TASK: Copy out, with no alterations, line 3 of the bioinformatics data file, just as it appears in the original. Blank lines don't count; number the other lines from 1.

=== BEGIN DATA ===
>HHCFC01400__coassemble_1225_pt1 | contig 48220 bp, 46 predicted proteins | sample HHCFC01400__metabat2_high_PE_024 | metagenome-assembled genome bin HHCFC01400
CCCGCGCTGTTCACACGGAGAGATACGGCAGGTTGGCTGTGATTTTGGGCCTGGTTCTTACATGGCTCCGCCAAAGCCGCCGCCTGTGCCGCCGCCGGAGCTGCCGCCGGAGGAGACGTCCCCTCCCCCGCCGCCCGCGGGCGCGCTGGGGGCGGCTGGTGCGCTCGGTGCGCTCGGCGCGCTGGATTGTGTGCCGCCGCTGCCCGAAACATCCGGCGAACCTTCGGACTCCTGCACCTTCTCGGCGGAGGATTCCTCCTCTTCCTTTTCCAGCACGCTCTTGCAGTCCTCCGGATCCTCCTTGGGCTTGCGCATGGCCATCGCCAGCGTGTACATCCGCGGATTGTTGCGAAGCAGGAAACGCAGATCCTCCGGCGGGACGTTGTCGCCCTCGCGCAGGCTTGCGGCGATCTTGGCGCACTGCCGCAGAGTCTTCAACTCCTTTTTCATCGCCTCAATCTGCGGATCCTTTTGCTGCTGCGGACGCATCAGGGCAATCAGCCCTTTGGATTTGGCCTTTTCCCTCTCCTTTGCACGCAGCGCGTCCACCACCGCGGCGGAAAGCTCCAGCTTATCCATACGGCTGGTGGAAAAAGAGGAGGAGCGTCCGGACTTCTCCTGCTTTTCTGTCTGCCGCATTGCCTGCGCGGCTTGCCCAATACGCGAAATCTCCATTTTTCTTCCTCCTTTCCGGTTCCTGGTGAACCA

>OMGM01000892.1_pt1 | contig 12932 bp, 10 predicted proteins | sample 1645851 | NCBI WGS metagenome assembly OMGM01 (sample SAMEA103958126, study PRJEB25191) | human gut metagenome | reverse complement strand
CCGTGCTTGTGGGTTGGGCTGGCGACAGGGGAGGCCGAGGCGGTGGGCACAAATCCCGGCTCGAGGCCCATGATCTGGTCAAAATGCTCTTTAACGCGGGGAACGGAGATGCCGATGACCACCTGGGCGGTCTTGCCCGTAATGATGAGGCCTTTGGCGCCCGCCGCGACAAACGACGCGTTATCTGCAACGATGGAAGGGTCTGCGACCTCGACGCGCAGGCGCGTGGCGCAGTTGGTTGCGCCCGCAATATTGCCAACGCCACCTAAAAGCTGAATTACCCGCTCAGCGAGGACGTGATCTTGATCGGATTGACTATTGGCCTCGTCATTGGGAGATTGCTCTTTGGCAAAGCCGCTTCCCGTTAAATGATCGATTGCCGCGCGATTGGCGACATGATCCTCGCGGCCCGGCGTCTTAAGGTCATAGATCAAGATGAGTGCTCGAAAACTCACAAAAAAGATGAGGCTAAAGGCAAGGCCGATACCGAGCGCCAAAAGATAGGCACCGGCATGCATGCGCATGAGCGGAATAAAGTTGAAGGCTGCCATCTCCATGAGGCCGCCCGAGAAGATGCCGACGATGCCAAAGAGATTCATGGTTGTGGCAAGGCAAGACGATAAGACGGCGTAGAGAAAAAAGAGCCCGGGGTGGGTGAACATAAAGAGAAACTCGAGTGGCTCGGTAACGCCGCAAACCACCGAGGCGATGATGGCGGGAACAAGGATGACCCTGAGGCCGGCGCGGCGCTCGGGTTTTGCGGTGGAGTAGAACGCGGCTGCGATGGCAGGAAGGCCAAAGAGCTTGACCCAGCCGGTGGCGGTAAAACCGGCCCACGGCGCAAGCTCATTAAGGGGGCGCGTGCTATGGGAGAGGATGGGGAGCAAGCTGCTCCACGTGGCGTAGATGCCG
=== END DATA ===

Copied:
>OMGM01000892.1_pt1 | contig 12932 bp, 10 predicted proteins | sample 1645851 | NCBI WGS metagenome assembly OMGM01 (sample SAMEA103958126, study PRJEB25191) | human gut metagenome | reverse complement strand